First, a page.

There are two kinds of people in Washington, DC, says entrepreneur Dean Kamen. There are the policy experts, whom he calls cynics. And there are the scientists, whom he deems optimists.
Kamen, speaking at the White House Frontiers Conference at the University of Pittsburgh, places himself in the latter camp. Unlike policy wonks and politicians who see diseases like Alzheimer’s or ALS as unstoppable scourges, Kamen points out that previously terrifying diseases were all toppled by medical innovation. The plague, polio, smallpox — all were civilization-threatening epidemics until experimental scientists discovered new ways to combat them.
If that sounds like the kind of disruption that the tech industry has unleashed across the rest of the world, that’s no accident. Kamen, the founder of DEKA, a medical R&D company, says that the same trends that have empowered our computers and phones and communication networks will soon power a revolution in health care. He says that medical innovation follows a predictable cycle. First we feel powerless before a disease. Then we seek ways of treating it. Then we attempt to cure it.
Take a look at how we think about renal failure. It took decades to develop the process of dialysis, in which patients travel to a clinic and hook themselves up to machines. It treated the medical condition but was, Kamen asserts, “a horrible way to live.” Insulin pumps took an unwieldy and expensive process and made it cheaper and easier. Now, Kamen says, it’s time to move past the treatment phase and develop a cure. “How about if you can grow a new kidney?” Kamen asks. “There’s 300,000 people waiting for them.”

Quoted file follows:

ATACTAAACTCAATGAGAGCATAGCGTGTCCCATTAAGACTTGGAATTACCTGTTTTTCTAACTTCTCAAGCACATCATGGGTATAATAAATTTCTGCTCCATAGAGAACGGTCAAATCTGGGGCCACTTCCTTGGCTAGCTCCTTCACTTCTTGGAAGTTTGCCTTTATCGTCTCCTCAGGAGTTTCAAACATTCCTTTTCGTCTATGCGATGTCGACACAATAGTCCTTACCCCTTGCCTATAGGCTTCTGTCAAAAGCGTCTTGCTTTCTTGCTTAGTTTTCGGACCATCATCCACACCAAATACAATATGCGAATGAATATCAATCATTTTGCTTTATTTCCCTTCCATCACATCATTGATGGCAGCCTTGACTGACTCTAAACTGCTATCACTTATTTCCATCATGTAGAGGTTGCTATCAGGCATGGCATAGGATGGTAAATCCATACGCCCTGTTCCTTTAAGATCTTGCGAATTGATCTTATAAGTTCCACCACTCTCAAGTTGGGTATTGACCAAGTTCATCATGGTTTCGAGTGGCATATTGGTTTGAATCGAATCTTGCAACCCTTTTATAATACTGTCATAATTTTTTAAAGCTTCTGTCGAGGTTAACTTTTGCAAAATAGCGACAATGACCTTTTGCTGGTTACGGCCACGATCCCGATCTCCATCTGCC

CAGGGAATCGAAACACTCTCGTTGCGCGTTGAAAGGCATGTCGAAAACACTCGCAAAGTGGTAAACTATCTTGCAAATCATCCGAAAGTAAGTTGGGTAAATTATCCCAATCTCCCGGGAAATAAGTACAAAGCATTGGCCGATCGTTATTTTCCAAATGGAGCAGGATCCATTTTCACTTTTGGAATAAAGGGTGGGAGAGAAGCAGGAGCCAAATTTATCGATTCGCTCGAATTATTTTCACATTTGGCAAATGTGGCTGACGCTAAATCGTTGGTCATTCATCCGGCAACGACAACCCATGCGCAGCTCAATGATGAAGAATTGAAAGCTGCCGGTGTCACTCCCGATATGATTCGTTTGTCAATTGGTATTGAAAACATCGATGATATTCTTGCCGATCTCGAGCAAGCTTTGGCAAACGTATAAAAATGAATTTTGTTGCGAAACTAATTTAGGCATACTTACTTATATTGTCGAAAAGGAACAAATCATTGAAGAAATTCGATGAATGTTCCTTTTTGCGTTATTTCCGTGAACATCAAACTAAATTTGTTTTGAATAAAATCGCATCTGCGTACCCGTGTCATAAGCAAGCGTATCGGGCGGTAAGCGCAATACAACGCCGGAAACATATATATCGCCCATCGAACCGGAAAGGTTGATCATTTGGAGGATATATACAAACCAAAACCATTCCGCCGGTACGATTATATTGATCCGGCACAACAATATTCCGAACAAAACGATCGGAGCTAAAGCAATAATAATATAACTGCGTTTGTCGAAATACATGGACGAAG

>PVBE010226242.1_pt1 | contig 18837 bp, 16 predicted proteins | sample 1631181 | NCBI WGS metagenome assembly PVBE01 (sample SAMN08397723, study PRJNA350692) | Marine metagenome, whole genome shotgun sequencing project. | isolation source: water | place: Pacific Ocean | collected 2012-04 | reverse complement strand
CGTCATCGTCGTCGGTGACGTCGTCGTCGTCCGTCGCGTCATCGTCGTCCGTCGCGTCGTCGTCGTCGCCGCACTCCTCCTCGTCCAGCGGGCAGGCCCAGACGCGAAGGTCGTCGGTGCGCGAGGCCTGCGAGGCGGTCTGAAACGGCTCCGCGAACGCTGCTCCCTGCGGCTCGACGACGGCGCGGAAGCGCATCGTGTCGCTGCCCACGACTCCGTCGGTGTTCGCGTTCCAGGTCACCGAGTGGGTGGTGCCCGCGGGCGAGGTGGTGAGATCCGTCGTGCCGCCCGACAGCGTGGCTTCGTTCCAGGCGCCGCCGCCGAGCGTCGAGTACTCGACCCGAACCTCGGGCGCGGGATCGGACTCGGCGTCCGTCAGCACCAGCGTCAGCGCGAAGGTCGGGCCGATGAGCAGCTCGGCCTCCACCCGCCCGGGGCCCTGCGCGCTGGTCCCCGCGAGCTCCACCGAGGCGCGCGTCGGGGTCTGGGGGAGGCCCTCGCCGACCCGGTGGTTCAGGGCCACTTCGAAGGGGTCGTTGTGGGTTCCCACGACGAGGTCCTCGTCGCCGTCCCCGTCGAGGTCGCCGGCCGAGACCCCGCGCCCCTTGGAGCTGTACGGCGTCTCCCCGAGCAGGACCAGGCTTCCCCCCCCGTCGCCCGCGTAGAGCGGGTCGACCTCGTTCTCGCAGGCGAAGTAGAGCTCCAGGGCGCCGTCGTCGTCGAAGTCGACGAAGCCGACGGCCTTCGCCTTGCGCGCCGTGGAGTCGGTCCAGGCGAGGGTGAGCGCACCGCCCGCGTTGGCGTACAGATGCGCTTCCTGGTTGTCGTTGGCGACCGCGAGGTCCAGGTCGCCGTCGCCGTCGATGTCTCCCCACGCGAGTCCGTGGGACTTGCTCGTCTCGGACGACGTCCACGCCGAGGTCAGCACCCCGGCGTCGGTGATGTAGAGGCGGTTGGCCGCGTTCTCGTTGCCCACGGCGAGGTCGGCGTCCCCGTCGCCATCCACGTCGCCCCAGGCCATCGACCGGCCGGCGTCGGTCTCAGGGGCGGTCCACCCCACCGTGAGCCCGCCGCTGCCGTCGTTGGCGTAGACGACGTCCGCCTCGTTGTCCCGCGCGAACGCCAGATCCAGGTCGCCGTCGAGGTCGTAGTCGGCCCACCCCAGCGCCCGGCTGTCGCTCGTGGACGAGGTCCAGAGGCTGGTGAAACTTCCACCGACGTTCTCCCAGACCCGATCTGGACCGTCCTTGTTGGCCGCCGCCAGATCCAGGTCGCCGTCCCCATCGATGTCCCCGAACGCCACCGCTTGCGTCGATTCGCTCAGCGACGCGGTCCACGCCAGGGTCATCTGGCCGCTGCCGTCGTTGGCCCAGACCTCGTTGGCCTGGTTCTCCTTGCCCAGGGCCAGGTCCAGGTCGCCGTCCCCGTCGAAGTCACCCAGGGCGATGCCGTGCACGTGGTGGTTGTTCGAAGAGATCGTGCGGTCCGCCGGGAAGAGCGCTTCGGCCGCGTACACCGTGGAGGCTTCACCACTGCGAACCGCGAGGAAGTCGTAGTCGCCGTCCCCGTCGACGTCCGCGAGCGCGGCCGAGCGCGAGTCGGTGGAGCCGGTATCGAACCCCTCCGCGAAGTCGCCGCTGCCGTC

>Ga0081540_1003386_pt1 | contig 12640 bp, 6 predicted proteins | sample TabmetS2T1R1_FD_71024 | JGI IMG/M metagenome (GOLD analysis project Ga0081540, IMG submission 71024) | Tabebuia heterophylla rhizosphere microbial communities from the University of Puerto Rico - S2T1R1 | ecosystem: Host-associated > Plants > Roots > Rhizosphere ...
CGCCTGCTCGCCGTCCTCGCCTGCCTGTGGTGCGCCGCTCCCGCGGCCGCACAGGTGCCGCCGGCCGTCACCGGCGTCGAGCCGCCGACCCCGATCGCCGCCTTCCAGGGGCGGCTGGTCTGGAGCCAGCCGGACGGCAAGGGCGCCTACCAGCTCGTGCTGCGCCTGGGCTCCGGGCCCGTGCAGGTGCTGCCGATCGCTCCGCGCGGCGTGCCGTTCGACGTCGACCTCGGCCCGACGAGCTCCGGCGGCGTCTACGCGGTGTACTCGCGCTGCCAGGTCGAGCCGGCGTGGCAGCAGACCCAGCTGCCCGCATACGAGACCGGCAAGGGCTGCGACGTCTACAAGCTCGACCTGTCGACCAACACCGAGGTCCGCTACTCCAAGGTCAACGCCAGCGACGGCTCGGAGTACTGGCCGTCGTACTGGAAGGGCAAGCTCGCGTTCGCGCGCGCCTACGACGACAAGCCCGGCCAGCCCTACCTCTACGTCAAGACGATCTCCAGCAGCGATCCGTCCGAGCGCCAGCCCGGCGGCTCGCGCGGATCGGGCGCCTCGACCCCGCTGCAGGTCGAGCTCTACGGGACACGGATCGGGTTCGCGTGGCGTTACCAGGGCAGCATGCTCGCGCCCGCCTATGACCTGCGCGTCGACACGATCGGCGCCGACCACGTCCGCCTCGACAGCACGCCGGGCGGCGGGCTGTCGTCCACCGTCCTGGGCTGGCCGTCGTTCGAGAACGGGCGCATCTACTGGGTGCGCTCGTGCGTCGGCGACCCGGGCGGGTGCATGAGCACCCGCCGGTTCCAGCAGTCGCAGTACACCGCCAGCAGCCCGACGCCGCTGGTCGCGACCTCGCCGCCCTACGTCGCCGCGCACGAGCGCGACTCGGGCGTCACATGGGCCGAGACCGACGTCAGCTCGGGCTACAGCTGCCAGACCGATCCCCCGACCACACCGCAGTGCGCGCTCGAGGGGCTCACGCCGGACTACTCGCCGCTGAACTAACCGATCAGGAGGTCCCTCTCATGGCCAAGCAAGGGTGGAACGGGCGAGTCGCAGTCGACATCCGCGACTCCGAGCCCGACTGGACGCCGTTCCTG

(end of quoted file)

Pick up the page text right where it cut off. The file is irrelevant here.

The Time Is Now
The Frontiers conference is a one-day symposium intended to encourage Americans to use technology to face the biggest challenges of the next five decades–medicine, climate change, space travel, artificial intelligence. Kamen, who says he employs 500 engineers, paints the current moment in historical terms. “If you think of the phases of the golden age of humanity,” he says, “once we started to understand the basic laws of physics and made engineering rules to apply them, we saw exponential growth of energy and power use–what we call labor.” Last century we saw a similar breakthrough in our understanding of electricity. Now, he says, we are ready to tackle another frontier. “Medicine is the last,” he says, “because it is the most sophisticated and complex.”
As we collect more data and learn more about our bodies, Kamen says, our health will benefit from the same kind of rapid innovation that has defined the tech industry. “We’re going to get to the fundamental laws of life,” Kamen says. “You’re going to be leveraging engineering in a way that’s unimaginable today.”
As biology and technology intersect, Kamen says, “I think you’ll start to see life sciences start to embrace engineering and start to grow at the same exponential pace we’ve seen in communications.” When you buy a new computer, he points out, you don’t expect it to perform as well as last year’s model; you expect it to be better, faster, capable of doing more. Soon, you will have that same expectation of your own body. You will expect to play better tennis at 80 than you did at 50, as your knees are upgraded to the latest model.
That’s why, Kamen says, the cynics will be proven wrong about the threat posed by today’s diseases. As long as scientists continue to innovate, we will soon see Alzheimers or heart disease or the Zika virus as no more of a threat than we think of polio or smallpox. “Despite what all the pundits say as they look fearfully backward,” he says, “we the innovators need to look optimistically forward.”
This article was syndicated from wired.com